Denton City Councilman Dalton Gregory blames the council for passing ordinances that did not do an effective job of balancing the rights of mineral and surface owners, often putting them on a collision course. As a result, there are new homes that are literally a stone’s throw from a well site, he said.

“I paced it off,” Gregory said of a new development on the city’s southwest side. “The front wall of a house is 78 feet from the fence around a gas pad site. Here is the astounding thing. Those homes are sold and the people moved in. ... I wouldn’t buy a house there and I wouldn’t advise anybody to buy a house there.”

In 2009, a request to drill near McKenna Park and McMullen’s home brought the issue to a head. McMullen and others were particularly upset when Range Resources, on the advice of a geologist, opted to drill 300 feet from the park instead of 3,000, she said. Gregory said the city was powerless to stop it.

Fumes filled the air.

“We were told that it’s temporary and just keep the windows closed and don’t go outside and it will all be over before you know it,” McMullen said.

Residents continued to complain. McMullen, who said she couldn’t sit back and wait for the city to protect her, helped form the Denton Drilling Awareness Group to monitor drilling and seek tougher city regulations.

Then, last year, EagleRidge Energy used a old permit to drill new wells in southwest Denton. The city tried to stop the drilling but a state district court judge denied its request for a temporary injunction and eventually the city reached an agreement with EagleRidge and dropped its lawsuit. EagleRidge did not respond to requests from the Star-Telegram seeking comment.

What happened with EagleRidge finally led to the Denton Drilling Awareness Group’s petition drive seeking the proposed ban, which would prevent additional fracking from taking place. If approved by voters, the ban would not stop a traditional well, although drilling proponents said those wells aren’t productive.

“We felt we had exhausted our dialogue with the city and the industry,” said Ed Soph, a jazz drummer, a professor at UNT and the drilling awareness group’s treasurer. “The only recourse was to have a ban — that is when we started this campaign.”

Party politics

For the ban’s backers, the campaign is equal parts theater and old-fashioned ward politics.

A University of North Texas philosophy professor filmed a documentary called How Denton Got Fracked. Three volunteers, nicknamed The Frackettes, sing a satirical song, Fracking Is Your Town’s Best Friend. Hometown Grammy-award winning polka band Brave Combo is scheduled to appear at a rally Monday.

When they’re not poking fun at their foes, the same people are highly organized, registering voters, knocking on doors, putting out yard signs and asking their neighbors if they need a ride to the polls. They are trained in what to say and how to say it.

Their political action committee has raised about $50,000 so far, campaign contribution reports show, with about $30,000 coming from Earthworks, a Washington, D.C.-based environmental group. The money has paid for T-shirts, billboards, mailers and website design.

“We’re aware of their power and realistic of their power. It is a David vs. Goliath fight and we’ve got our slingshots loaded,” Soph said.

Opponents of the ban scrambled to find a way to fight back and show that not everyone is in love with the idea. The Denton Chamber of Commerce and the Denton County Republican Party have both come out against it, calling instead for “reasonable and responsible oil and gas drilling.”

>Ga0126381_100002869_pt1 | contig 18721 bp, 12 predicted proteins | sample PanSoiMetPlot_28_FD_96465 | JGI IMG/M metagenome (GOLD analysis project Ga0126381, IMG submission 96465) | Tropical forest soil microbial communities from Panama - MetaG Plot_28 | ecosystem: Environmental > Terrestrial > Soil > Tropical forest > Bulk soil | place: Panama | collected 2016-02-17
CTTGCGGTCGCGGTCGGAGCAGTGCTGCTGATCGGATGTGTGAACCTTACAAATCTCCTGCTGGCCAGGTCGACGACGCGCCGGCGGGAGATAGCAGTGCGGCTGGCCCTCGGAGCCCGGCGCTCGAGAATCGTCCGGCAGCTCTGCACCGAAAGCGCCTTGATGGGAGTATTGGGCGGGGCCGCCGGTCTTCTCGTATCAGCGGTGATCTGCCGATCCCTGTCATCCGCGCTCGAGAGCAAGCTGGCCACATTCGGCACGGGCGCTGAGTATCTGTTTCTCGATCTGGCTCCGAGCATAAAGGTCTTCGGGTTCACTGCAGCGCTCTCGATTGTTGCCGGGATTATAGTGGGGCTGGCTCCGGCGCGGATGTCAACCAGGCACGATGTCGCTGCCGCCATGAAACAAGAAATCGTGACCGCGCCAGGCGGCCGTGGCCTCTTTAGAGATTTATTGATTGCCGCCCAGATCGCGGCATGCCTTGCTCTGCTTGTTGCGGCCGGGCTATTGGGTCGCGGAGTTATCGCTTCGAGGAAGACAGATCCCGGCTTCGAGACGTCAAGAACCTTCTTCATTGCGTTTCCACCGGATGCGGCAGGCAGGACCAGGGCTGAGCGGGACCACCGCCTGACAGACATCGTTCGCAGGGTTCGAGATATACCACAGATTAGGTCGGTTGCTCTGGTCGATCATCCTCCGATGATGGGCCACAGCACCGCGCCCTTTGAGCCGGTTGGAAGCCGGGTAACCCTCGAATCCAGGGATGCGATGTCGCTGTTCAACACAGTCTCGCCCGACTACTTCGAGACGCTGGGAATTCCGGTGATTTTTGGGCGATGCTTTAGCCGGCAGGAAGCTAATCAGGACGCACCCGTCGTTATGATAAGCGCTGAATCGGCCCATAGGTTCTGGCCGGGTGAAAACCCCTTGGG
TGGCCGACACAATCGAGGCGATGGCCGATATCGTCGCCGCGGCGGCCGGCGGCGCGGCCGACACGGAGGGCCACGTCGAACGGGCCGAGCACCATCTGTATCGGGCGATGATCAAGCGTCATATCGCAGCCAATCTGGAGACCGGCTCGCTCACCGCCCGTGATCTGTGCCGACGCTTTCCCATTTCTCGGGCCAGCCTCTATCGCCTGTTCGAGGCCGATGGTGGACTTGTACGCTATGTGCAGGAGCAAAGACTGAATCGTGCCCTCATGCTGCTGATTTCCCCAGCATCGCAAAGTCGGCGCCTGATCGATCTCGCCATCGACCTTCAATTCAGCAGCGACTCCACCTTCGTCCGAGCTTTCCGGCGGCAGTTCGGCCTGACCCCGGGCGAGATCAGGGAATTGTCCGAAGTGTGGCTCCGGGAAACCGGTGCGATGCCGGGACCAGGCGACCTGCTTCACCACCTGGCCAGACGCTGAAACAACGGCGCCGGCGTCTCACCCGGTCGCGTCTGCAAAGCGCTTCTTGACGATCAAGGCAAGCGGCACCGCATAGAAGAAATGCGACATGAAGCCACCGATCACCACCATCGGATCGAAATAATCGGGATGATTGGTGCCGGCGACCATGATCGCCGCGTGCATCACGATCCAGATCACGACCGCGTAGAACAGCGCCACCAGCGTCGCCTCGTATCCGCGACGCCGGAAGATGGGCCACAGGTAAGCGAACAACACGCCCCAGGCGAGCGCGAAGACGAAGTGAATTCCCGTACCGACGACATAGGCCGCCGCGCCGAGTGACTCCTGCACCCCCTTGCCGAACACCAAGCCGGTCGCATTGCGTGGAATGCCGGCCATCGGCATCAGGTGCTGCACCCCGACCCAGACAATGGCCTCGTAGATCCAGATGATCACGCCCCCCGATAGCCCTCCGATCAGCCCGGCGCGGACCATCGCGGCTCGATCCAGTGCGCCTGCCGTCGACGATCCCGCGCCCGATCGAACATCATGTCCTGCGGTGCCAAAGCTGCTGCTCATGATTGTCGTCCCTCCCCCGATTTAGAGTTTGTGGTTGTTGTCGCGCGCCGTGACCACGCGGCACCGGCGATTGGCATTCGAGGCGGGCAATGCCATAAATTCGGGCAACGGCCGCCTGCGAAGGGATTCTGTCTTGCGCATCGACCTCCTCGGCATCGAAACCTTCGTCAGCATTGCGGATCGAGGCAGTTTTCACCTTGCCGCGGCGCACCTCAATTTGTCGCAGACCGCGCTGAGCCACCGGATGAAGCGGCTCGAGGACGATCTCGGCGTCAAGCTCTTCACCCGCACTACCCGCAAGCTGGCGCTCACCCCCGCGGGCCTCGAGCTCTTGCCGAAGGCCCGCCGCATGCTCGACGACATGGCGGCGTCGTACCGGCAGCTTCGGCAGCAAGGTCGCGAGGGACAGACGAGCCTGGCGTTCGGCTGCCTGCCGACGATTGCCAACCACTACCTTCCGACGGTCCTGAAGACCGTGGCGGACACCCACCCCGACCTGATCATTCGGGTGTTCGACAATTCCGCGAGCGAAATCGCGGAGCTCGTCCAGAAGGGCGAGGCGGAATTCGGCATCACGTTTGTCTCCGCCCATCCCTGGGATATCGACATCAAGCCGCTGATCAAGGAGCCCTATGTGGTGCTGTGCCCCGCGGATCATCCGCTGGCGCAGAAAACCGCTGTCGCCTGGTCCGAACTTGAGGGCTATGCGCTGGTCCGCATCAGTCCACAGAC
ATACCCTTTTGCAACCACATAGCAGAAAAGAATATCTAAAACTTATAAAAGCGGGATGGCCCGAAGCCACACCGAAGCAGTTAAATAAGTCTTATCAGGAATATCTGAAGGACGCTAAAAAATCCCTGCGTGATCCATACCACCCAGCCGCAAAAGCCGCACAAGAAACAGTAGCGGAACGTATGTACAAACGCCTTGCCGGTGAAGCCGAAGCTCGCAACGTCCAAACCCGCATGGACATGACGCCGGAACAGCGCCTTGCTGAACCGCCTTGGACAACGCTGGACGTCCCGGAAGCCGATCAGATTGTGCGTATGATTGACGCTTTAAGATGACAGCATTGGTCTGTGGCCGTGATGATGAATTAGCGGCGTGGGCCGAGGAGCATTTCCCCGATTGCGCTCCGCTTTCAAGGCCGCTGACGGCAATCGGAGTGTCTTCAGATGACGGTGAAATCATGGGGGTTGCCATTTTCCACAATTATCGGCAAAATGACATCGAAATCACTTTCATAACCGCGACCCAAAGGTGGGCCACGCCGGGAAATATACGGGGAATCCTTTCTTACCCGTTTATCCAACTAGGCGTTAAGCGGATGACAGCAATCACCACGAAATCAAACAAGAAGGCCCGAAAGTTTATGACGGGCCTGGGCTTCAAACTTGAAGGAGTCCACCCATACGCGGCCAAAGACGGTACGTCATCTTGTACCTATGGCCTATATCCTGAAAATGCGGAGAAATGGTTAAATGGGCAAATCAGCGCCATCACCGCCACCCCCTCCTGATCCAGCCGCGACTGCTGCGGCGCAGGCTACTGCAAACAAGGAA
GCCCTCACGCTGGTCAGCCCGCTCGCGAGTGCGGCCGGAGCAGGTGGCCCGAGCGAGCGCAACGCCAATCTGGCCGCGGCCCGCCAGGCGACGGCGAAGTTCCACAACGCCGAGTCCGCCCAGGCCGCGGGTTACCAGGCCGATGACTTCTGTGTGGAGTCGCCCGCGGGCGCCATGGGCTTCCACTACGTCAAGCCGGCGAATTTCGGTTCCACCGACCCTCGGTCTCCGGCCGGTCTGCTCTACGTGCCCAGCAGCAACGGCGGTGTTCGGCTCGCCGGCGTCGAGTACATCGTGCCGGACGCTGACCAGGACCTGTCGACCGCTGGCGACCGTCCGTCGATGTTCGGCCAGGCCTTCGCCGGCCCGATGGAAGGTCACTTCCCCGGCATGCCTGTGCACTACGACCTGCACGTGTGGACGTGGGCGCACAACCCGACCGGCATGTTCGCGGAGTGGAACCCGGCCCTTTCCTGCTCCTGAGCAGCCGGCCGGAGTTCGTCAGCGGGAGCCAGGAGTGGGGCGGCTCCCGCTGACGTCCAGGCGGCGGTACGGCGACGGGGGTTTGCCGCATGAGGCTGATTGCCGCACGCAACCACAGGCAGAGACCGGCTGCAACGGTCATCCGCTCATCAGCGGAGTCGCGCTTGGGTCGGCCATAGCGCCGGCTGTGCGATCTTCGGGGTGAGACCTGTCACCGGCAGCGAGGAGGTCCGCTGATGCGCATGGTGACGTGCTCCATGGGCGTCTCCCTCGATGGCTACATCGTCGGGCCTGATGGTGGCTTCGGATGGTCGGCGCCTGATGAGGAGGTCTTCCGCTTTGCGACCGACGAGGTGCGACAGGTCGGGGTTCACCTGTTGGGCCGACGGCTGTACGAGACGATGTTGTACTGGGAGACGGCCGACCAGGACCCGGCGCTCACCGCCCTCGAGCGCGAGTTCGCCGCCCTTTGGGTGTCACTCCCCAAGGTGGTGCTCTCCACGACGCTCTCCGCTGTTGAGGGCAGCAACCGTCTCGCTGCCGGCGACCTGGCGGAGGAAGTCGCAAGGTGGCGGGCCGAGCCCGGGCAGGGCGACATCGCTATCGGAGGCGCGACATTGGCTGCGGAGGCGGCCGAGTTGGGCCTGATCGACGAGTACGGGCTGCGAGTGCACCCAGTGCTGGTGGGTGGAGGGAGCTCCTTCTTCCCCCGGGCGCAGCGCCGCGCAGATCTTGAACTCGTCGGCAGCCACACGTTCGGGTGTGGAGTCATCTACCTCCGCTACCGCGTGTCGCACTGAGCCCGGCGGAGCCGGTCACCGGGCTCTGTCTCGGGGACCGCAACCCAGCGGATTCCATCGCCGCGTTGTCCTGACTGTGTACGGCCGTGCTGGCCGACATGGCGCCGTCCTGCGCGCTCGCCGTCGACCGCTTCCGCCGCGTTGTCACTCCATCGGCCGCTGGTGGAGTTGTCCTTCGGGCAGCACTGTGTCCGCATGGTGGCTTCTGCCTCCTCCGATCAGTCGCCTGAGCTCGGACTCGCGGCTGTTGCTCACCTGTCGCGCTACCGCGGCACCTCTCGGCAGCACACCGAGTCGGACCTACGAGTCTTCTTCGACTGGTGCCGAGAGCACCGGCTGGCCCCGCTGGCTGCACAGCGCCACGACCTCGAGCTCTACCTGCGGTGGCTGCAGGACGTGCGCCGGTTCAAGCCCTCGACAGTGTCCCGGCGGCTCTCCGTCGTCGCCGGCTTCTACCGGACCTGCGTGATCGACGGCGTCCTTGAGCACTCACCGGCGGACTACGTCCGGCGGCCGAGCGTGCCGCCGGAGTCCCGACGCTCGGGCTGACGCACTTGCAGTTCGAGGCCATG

The Fort Worth Chamber of Commerce even weighed in, financing a study that said banning hydraulic fracturing in Denton would cause potential losses of $251.4 million in economic activity over 10 years and more than 2,000 jobs. The study also said it would reduce tax revenue by $5.1 million to the city of Denton and $4.6 million to the Denton school district.

The Denton Taxpayers for a Strong Economy group was formed with Jones and his neighbor Randy Sorrells at the helm. Jones is vague on how exactly the group got organized or how it quickly collected 8,000 petition signatures of those who opposed the ban.

Devon Energy, XTO and Enervest Operating contributed $75,000 each to the group, making up the bulk of the $231,000 that Denton Taxpayers has raised, according to campaign reports. There are only eight other donors listed. About $186,000 went to Fort Worth political consultant Bryan Eppstein’s firm for advertising, signs, direct mail and other campaign materials.

Besides quoting chamber economic studies, the website suggests that “American energy security is under attack” and that there are “Denton drilling ban supporters with Russian ties.” The website refers to letters from two Texas Railroad Commission members raising questions about Moscow secretly working with environmental groups to ban hydraulic fracturing in Europe to boost their need for Russian energy. It also says that UNT philosphy professor Adam Briggle has appeared on a Russian news program talking about fracking.

Jones and Sorrells don’t have much to say about accusing fellow citizens of being Communist sympathizers. Instead Sorrells, who lives on about 75 acres with several gas wells on it, said what is needed are some “basic, good regulations” and a crackdown on the “bad apples” who violate those rules.

“I’ve got three kids who are smart and healthy, and 35 to 40 animals who sleep next to these gas wells. Nobody is sick and nobody has had any breathing problems,” Sorrells said. “A ban is so drastic. After the space shuttle blew up, we didn’t shut down the space program.”

Current and former state officials have said that the ban, if adopted, faces several legal hurdles.

Former Texas Supreme Court Chief Justice Tom Phillips told the City Council in July that the Texas Constitution says no law shall contain any provision that contravenes laws passed by the Legislature. He said the Natural Resource Code states that “minerals of this state be fully and effectively exploited.”

Outgoing Texas Land Commissioner Jerry Patterson said the state has mineral interests in Denton and he won’t rule out going to court to protect them. “What specific legal action that would be, I don’t know, but I’m confident that is what we would do,” he said.

King said he would be among several lawmakers who would offer legislation that would prohibit cities from enacting such bans. He said there needs to be uniform regulation of the industry statewide.

“We need to make sure cities have reasonable authority to have reasonable regulations like setbacks. But they can’t out-and-out ban drilling, which is what this referendum does,” he said.

On the day the referendum was put on the ballot, Mayor Watts said the issue of whether the city can ban fracking will likely be decided “in the statehouse or the courthouse.”

But for McMullen, it’s too early to think about what may happen if the ban passes. Already working 12 to 15 hours a day, she doesn’t plan to stop until the polls close.

“I can’t look backward and I can’t look forward. I live for today,” McMullen said.

  Comments